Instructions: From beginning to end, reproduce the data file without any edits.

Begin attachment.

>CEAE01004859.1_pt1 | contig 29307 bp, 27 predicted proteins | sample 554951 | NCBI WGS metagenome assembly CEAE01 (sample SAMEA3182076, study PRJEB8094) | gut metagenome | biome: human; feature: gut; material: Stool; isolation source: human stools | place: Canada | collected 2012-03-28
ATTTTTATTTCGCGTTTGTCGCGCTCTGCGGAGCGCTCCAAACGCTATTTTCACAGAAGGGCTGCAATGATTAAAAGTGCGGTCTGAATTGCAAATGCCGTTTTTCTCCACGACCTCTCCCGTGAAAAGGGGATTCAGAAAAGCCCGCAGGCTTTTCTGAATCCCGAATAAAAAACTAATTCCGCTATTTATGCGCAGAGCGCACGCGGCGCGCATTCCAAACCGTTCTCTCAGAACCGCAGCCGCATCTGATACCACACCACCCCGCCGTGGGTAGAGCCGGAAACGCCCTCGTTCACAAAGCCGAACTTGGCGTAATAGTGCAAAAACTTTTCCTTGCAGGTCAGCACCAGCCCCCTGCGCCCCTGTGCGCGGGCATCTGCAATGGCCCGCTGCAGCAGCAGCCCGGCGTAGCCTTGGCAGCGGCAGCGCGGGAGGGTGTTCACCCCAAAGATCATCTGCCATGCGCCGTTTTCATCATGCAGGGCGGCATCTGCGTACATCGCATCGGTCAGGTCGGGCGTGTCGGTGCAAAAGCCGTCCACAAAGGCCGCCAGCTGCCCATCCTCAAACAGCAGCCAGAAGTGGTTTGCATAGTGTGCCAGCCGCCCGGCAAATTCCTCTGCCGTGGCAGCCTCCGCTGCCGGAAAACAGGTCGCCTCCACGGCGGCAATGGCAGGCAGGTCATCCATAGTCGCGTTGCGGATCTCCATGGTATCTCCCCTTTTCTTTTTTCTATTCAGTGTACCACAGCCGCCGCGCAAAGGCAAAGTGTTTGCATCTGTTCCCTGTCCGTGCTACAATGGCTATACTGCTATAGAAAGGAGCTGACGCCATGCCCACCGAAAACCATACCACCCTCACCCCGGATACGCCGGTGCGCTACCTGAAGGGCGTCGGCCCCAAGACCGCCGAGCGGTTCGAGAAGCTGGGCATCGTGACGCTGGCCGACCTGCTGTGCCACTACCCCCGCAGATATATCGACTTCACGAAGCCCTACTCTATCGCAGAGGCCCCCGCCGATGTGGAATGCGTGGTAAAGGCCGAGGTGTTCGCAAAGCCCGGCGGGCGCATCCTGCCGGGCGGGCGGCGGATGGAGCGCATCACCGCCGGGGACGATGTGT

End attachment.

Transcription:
>CEAE01004859.1_pt1 | contig 29307 bp, 27 predicted proteins | sample 554951 | NCBI WGS metagenome assembly CEAE01 (sample SAMEA3182076, study PRJEB8094) | gut metagenome | biome: human; feature: gut; material: Stool; isolation source: human stools | place: Canada | collected 2012-03-28
ATTTTTATTTCGCGTTTGTCGCGCTCTGCGGAGCGCTCCAAACGCTATTTTCACAGAAGGGCTGCAATGATTAAAAGTGCGGTCTGAATTGCAAATGCCGTTTTTCTCCACGACCTCTCCCGTGAAAAGGGGATTCAGAAAAGCCCGCAGGCTTTTCTGAATCCCGAATAAAAAACTAATTCCGCTATTTATGCGCAGAGCGCACGCGGCGCGCATTCCAAACCGTTCTCTCAGAACCGCAGCCGCATCTGATACCACACCACCCCGCCGTGGGTAGAGCCGGAAACGCCCTCGTTCACAAAGCCGAACTTGGCGTAATAGTGCAAAAACTTTTCCTTGCAGGTCAGCACCAGCCCCCTGCGCCCCTGTGCGCGGGCATCTGCAATGGCCCGCTGCAGCAGCAGCCCGGCGTAGCCTTGGCAGCGGCAGCGCGGGAGGGTGTTCACCCCAAAGATCATCTGCCATGCGCCGTTTTCATCATGCAGGGCGGCATCTGCGTACATCGCATCGGTCAGGTCGGGCGTGTCGGTGCAAAAGCCGTCCACAAAGGCCGCCAGCTGCCCATCCTCAAACAGCAGCCAGAAGTGGTTTGCATAGTGTGCCAGCCGCCCGGCAAATTCCTCTGCCGTGGCAGCCTCCGCTGCCGGAAAACAGGTCGCCTCCACGGCGGCAATGGCAGGCAGGTCATCCATAGTCGCGTTGCGGATCTCCATGGTATCTCCCCTTTTCTTTTTTCTATTCAGTGTACCACAGCCGCCGCGCAAAGGCAAAGTGTTTGCATCTGTTCCCTGTCCGTGCTACAATGGCTATACTGCTATAGAAAGGAGCTGACGCCATGCCCACCGAAAACCATACCACCCTCACCCCGGATACGCCGGTGCGCTACCTGAAGGGCGTCGGCCCCAAGACCGCCGAGCGGTTCGAGAAGCTGGGCATCGTGACGCTGGCCGACCTGCTGTGCCACTACCCCCGCAGATATATCGACTTCACGAAGCCCTACTCTATCGCAGAGGCCCCCGCCGATGTGGAATGCGTGGTAAAGGCCGAGGTGTTCGCAAAGCCCGGCGGGCGCATCCTGCCGGGCGGGCGGCGGATGGAGCGCATCACCGCCGGGGACGATGTGT